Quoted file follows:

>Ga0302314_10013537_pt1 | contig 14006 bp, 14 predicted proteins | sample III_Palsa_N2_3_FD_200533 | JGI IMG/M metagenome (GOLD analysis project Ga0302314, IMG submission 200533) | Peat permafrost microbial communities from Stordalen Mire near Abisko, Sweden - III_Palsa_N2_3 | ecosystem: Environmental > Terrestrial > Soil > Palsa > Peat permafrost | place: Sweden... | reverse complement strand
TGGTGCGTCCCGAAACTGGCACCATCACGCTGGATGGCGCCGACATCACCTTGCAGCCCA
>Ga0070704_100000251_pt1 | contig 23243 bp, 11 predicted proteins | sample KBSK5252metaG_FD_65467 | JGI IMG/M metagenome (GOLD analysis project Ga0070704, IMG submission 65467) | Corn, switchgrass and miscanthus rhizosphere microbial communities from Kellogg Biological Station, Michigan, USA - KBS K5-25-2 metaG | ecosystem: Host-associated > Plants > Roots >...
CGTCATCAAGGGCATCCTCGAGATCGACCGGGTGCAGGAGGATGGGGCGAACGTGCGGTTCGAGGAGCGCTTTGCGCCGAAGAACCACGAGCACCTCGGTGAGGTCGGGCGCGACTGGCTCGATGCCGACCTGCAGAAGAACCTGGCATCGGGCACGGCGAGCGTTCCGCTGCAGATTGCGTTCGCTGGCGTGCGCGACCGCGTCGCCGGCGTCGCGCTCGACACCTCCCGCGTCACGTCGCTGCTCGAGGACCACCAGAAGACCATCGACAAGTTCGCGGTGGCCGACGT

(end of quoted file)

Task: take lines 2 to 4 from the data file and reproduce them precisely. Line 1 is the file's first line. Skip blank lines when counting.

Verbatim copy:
TGGTGCGTCCCGAAACTGGCACCATCACGCTGGATGGCGCCGACATCACCTTGCAGCCCA
>Ga0070704_100000251_pt1 | contig 23243 bp, 11 predicted proteins | sample KBSK5252metaG_FD_65467 | JGI IMG/M metagenome (GOLD analysis project Ga0070704, IMG submission 65467) | Corn, switchgrass and miscanthus rhizosphere microbial communities from Kellogg Biological Station, Michigan, USA - KBS K5-25-2 metaG | ecosystem: Host-associated > Plants > Roots >...
CGTCATCAAGGGCATCCTCGAGATCGACCGGGTGCAGGAGGATGGGGCGAACGTGCGGTTCGAGGAGCGCTTTGCGCCGAAGAACCACGAGCACCTCGGTGAGGTCGGGCGCGACTGGCTCGATGCCGACCTGCAGAAGAACCTGGCATCGGGCACGGCGAGCGTTCCGCTGCAGATTGCGTTCGCTGGCGTGCGCGACCGCGTCGCCGGCGTCGCGCTCGACACCTCCCGCGTCACGTCGCTGCTCGAGGACCACCAGAAGACCATCGACAAGTTCGCGGTGGCCGACGT